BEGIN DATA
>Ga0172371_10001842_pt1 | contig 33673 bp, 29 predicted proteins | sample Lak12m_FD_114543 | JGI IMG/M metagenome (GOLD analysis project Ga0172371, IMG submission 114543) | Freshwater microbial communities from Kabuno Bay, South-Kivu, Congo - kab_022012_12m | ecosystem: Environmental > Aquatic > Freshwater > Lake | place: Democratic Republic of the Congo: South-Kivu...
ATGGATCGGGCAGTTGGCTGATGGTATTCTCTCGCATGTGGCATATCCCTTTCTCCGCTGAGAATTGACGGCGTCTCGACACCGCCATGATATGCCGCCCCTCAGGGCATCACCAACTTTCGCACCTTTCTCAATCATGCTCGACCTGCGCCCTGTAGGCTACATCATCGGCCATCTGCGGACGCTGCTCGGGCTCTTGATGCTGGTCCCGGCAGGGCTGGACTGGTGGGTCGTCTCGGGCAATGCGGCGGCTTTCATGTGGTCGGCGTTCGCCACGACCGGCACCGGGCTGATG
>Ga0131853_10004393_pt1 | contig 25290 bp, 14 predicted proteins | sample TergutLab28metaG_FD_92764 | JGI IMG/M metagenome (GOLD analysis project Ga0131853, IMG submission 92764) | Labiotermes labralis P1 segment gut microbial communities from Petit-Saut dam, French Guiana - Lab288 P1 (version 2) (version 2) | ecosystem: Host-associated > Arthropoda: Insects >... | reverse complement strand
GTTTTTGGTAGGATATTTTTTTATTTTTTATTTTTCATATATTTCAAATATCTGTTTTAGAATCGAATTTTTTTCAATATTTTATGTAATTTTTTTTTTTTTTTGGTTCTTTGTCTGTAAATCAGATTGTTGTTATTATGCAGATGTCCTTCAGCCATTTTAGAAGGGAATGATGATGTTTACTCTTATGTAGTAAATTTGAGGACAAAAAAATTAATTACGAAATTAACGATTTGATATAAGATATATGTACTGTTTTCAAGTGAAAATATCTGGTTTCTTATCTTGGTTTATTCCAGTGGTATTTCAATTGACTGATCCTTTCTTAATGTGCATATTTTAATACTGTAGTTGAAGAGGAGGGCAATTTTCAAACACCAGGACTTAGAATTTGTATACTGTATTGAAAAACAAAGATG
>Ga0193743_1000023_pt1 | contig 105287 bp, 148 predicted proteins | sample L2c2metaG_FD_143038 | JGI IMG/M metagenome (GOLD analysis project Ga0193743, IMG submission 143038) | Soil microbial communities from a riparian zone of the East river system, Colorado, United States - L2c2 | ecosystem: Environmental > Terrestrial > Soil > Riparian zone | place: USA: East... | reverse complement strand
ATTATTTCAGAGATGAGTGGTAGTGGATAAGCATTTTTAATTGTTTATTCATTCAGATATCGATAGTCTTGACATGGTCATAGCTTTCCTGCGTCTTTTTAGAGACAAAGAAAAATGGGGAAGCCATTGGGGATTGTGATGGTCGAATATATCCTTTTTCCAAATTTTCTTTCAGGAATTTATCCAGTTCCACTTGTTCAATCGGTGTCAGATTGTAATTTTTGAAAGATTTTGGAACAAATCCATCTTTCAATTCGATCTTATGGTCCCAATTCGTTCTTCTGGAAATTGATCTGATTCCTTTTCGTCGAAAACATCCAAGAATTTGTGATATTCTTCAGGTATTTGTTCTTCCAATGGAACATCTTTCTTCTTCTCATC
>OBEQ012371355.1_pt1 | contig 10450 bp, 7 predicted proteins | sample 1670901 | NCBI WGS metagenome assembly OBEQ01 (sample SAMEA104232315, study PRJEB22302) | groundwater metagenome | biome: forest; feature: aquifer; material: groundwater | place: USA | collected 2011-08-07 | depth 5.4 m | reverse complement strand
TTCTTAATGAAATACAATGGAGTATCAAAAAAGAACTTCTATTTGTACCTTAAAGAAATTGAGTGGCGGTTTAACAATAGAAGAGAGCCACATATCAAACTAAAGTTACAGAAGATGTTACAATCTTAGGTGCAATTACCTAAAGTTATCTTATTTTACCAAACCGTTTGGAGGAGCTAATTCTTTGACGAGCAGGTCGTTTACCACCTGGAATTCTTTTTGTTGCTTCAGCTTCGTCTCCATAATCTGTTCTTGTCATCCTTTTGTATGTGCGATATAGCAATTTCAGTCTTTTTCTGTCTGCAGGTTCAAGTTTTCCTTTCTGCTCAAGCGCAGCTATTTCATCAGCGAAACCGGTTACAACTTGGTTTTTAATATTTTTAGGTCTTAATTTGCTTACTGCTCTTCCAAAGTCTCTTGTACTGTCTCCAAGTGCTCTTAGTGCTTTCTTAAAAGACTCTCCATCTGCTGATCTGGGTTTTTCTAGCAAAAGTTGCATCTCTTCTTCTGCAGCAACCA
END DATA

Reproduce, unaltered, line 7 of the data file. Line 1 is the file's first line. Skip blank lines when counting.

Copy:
>OBEQ012371355.1_pt1 | contig 10450 bp, 7 predicted proteins | sample 1670901 | NCBI WGS metagenome assembly OBEQ01 (sample SAMEA104232315, study PRJEB22302) | groundwater metagenome | biome: forest; feature: aquifer; material: groundwater | place: USA | collected 2011-08-07 | depth 5.4 m | reverse complement strand